On Broadway, Doubt Weighs Certainty and Fear

By De Santis, Solange | Anglican Journal, September 2005 | Go to article overview

On Broadway, Doubt Weighs Certainty and Fear


De Santis, Solange, Anglican Journal


New York

WINNER OF BOTH the Pulitzer Prize and the Tony Award, and selling out nightly on Broadway, Doubt presents four unforgettable characters caught in an intriguing detective story, a collision with faith and morals and a journey to the uneasy spaces between certainty and fear.

When we first encounter her, Sister Aloysius, principal of St. Nicholas School in the Bronx is attempting to put some starch into Sister James, a young teacher who naively thinks a boy wouldn't intentionally give himself a bloody nose to get out of class. Both are members of the order of Elizabeth Seton and wear the full black habit and bonnet. As magnificently played by Cherry Jones, Sister Aloysius regards humanity with a somewhat jaundiced attitude, but her stern manner leaves no doubt that her first concern is the students.

In Heather Goldenhersh's portrayal, Sister James stands in quivering awe of Sister Aloysius, but also has enough backbone to defend her friendlier approach to education. She also trusts and respects Sister Aloysius enough to tell her that she thinks a new, charismatic priest at the school, Father Flynn, may have made advances to a boy in her class, Donald Muller, who is the first black child to attend St. Nicholas. Sister Aloysius has also suspected Father Flynn, played with aggressive bonhomie by Brian F. O'Byrne, and she begins to set a trap for him.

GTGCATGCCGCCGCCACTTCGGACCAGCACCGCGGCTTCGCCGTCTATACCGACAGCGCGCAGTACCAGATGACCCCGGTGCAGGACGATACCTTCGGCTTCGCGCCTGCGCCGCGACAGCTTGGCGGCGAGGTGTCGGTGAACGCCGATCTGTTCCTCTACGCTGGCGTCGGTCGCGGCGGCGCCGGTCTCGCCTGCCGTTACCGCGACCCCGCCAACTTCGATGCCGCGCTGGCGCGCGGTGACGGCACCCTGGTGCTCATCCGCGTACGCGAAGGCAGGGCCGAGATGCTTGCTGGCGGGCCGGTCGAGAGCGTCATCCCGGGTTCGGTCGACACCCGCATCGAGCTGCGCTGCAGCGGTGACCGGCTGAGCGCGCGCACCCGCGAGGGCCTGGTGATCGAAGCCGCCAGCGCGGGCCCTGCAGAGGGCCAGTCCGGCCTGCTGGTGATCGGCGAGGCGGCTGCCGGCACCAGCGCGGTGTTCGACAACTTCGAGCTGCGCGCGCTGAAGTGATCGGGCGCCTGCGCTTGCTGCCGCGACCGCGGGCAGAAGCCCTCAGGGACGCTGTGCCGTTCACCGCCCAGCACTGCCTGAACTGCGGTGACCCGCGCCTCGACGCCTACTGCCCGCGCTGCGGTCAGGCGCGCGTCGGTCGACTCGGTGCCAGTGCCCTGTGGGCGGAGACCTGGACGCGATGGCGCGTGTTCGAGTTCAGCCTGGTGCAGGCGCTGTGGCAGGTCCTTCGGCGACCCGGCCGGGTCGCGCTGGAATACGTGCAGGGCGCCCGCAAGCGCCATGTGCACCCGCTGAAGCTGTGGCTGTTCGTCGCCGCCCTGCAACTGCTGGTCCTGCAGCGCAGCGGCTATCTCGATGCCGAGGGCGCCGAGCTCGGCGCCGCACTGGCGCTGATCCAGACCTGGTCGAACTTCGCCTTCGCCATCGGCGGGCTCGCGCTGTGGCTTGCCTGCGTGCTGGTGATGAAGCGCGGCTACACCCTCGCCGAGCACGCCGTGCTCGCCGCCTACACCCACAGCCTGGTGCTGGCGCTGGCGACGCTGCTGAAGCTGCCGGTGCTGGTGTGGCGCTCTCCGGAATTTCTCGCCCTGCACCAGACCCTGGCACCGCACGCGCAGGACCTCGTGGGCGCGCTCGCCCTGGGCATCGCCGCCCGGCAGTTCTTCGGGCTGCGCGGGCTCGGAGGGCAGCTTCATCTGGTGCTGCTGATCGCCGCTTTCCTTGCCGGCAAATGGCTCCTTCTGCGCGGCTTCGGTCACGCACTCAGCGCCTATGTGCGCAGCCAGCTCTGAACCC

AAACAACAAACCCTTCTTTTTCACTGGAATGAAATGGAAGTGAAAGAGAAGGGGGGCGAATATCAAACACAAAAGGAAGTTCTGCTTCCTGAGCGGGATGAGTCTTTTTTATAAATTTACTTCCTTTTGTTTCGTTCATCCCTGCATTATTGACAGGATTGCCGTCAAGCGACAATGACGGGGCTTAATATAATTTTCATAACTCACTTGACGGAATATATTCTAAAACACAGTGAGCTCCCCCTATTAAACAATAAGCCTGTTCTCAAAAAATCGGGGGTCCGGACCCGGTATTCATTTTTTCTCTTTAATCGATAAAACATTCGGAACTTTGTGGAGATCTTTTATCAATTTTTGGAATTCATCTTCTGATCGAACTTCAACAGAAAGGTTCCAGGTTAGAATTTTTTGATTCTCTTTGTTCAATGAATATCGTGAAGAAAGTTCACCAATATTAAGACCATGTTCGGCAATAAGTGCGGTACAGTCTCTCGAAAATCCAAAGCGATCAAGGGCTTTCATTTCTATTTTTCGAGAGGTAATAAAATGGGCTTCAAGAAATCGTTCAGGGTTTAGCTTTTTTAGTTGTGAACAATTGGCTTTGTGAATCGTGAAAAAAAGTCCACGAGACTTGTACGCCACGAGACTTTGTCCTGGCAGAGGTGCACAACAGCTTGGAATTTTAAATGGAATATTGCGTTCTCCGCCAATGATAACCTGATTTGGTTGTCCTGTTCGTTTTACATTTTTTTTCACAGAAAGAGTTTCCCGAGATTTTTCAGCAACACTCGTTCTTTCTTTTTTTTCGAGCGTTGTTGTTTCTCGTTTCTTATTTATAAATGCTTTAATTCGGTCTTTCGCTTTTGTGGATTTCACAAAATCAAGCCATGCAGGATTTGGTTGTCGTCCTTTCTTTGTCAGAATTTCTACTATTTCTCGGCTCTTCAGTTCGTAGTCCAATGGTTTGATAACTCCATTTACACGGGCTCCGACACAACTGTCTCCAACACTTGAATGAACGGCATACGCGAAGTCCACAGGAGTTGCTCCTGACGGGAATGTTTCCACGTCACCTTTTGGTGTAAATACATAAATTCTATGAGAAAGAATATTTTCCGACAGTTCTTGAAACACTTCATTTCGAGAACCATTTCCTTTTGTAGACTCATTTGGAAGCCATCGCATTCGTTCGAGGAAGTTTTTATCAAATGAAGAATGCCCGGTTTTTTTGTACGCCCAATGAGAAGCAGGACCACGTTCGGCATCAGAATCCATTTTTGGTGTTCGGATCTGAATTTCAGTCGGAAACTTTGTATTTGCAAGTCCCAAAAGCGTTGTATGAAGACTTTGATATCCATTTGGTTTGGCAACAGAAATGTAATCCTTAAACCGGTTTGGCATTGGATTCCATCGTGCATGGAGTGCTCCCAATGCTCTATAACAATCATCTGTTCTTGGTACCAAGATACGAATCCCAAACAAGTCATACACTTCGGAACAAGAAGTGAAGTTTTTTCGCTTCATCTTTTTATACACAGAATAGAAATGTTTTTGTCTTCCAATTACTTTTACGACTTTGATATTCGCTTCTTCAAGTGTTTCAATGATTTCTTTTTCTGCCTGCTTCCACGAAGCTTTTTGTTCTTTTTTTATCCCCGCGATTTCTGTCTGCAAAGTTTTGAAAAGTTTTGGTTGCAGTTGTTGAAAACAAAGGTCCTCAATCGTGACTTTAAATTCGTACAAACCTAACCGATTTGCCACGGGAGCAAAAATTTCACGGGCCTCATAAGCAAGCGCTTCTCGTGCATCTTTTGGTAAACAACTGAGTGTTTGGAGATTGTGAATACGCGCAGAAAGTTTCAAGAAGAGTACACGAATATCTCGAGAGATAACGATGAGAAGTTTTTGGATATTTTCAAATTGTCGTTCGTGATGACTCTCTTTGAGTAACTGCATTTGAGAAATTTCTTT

Complicating the situation is the fact that "men run everything" that the monsignor is a guileless man who will believe whatever Father Flynn chooses to tell him and that Father Flynn denies anything harmful took place. And, in a riveting scene, the nun's suspicions are turned aside by the boy's mother, played with laser-sharp clarity by Adriane Lenox. Mrs. Muller certainly doesn't like the scenario presented by Sister Aloysius, but she believes that "this educated man with some kindness in him" can help her son in ways his cold, violent father won't.

In this brilliant, tight, 90-minute play, there are no certainties. …

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